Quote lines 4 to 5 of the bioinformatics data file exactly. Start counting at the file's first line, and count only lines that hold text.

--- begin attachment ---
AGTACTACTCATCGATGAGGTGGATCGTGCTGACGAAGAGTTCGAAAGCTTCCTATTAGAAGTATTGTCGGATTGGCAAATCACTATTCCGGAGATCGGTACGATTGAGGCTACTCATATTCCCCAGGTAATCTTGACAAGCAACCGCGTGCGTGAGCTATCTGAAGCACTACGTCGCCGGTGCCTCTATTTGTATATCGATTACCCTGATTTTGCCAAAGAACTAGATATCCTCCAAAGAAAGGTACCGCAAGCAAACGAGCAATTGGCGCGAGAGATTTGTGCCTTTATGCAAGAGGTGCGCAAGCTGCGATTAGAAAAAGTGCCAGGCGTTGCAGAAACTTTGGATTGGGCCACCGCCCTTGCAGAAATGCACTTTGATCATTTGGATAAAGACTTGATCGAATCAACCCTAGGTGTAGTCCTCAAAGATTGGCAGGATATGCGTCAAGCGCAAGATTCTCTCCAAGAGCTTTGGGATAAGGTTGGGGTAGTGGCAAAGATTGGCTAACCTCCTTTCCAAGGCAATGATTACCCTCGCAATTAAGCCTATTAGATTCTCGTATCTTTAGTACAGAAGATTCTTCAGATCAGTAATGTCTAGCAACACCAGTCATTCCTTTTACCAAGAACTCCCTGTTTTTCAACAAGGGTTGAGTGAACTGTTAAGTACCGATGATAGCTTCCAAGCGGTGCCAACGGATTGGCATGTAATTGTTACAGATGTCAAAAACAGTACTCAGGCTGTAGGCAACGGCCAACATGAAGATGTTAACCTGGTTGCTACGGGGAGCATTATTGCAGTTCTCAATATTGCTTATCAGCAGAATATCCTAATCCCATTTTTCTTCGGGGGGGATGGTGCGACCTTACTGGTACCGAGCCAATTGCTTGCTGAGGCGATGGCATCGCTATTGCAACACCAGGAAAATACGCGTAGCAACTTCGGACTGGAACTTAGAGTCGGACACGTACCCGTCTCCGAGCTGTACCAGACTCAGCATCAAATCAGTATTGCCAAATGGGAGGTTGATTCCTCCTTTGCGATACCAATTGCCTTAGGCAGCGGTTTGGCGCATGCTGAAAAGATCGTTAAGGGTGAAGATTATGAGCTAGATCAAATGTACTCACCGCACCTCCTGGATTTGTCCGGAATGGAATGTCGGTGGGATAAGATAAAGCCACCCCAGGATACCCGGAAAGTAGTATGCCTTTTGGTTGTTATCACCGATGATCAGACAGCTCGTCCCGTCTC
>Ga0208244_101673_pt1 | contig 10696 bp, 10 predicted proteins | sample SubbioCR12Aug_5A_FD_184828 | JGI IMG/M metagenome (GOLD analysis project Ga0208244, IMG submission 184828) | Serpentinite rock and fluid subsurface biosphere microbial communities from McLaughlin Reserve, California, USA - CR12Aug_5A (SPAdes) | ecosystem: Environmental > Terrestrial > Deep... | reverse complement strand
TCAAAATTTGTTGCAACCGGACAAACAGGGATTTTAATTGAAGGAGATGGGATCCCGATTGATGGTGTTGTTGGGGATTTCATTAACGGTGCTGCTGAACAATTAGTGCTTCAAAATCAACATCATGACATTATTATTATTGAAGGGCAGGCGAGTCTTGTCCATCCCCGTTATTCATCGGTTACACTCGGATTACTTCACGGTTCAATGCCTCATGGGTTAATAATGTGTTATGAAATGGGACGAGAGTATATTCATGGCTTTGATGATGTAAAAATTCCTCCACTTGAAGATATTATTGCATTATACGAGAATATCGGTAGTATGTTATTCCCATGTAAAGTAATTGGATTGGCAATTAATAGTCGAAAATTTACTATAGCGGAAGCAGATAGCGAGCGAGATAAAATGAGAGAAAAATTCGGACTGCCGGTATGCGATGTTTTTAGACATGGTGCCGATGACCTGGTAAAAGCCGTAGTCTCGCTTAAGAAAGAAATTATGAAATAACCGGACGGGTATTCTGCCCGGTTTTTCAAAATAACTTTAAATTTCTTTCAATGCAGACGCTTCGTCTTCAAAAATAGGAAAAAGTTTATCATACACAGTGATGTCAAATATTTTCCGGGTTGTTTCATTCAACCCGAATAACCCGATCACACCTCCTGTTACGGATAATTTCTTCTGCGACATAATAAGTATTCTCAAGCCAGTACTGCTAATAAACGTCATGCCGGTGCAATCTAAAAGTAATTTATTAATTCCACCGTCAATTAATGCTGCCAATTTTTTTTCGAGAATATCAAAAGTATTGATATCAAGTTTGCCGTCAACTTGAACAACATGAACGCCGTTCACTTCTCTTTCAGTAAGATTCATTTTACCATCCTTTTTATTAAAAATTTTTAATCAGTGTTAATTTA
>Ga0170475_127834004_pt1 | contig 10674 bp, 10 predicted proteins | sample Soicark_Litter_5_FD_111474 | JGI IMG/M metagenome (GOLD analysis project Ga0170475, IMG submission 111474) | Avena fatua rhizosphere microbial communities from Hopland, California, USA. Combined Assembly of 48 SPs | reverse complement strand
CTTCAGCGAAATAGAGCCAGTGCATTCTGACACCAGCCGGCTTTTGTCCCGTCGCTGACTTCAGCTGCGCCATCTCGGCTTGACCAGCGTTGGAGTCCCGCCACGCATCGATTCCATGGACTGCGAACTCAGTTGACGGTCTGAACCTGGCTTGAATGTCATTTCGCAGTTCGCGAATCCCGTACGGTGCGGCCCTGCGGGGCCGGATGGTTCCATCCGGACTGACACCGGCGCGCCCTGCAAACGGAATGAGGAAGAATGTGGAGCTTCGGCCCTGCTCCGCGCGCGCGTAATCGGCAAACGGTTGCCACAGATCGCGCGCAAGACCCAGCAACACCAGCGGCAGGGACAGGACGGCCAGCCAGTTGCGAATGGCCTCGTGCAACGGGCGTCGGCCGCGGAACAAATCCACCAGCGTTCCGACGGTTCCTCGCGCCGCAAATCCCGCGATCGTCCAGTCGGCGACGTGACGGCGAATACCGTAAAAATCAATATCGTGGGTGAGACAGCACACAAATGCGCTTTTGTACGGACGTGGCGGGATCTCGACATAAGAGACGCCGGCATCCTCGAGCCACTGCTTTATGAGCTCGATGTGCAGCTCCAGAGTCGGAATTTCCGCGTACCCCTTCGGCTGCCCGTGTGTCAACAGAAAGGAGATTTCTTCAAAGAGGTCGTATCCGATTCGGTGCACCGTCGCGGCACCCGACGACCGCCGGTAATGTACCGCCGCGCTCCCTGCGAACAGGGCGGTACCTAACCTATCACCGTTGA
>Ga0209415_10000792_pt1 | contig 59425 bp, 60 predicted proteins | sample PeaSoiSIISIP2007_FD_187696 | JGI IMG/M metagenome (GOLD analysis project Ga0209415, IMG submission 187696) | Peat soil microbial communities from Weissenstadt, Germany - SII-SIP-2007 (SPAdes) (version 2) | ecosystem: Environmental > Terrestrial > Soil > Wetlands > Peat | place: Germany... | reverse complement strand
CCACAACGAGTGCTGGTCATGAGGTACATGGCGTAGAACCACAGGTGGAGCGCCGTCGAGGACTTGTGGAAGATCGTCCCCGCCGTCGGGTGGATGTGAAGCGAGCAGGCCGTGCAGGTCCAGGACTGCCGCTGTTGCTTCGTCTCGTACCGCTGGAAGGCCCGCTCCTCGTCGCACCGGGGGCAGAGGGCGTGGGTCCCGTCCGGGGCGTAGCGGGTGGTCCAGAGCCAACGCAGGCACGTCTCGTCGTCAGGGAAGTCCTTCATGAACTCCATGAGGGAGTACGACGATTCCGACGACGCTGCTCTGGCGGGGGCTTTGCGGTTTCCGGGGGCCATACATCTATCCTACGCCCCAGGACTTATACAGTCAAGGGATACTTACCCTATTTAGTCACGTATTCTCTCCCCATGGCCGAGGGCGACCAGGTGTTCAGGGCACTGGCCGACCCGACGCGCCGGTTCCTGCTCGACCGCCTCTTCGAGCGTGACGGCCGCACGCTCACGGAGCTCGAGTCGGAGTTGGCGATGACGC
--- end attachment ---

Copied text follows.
>Ga0170475_127834004_pt1 | contig 10674 bp, 10 predicted proteins | sample Soicark_Litter_5_FD_111474 | JGI IMG/M metagenome (GOLD analysis project Ga0170475, IMG submission 111474) | Avena fatua rhizosphere microbial communities from Hopland, California, USA. Combined Assembly of 48 SPs | reverse complement strand
CTTCAGCGAAATAGAGCCAGTGCATTCTGACACCAGCCGGCTTTTGTCCCGTCGCTGACTTCAGCTGCGCCATCTCGGCTTGACCAGCGTTGGAGTCCCGCCACGCATCGATTCCATGGACTGCGAACTCAGTTGACGGTCTGAACCTGGCTTGAATGTCATTTCGCAGTTCGCGAATCCCGTACGGTGCGGCCCTGCGGGGCCGGATGGTTCCATCCGGACTGACACCGGCGCGCCCTGCAAACGGAATGAGGAAGAATGTGGAGCTTCGGCCCTGCTCCGCGCGCGCGTAATCGGCAAACGGTTGCCACAGATCGCGCGCAAGACCCAGCAACACCAGCGGCAGGGACAGGACGGCCAGCCAGTTGCGAATGGCCTCGTGCAACGGGCGTCGGCCGCGGAACAAATCCACCAGCGTTCCGACGGTTCCTCGCGCCGCAAATCCCGCGATCGTCCAGTCGGCGACGTGACGGCGAATACCGTAAAAATCAATATCGTGGGTGAGACAGCACACAAATGCGCTTTTGTACGGACGTGGCGGGATCTCGACATAAGAGACGCCGGCATCCTCGAGCCACTGCTTTATGAGCTCGATGTGCAGCTCCAGAGTCGGAATTTCCGCGTACCCCTTCGGCTGCCCGTGTGTCAACAGAAAGGAGATTTCTTCAAAGAGGTCGTATCCGATTCGGTGCACCGTCGCGGCACCCGACGACCGCCGGTAATGTACCGCCGCGCTCCCTGCGAACAGGGCGGTACCTAACCTATCACCGTTGA